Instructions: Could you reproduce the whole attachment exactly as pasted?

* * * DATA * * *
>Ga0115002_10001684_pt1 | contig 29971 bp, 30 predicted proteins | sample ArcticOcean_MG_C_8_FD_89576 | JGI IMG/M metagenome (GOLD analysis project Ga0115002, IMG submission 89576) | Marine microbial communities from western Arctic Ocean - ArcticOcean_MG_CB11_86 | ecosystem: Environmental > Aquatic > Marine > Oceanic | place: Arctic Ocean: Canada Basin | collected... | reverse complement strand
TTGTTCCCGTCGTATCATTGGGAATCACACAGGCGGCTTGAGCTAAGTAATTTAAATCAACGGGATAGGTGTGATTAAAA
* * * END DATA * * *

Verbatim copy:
>Ga0115002_10001684_pt1 | contig 29971 bp, 30 predicted proteins | sample ArcticOcean_MG_C_8_FD_89576 | JGI IMG/M metagenome (GOLD analysis project Ga0115002, IMG submission 89576) | Marine microbial communities from western Arctic Ocean - ArcticOcean_MG_CB11_86 | ecosystem: Environmental > Aquatic > Marine > Oceanic | place: Arctic Ocean: Canada Basin | collected... | reverse complement strand
TTGTTCCCGTCGTATCATTGGGAATCACACAGGCGGCTTGAGCTAAGTAATTTAAATCAACGGGATAGGTGTGATTAAAA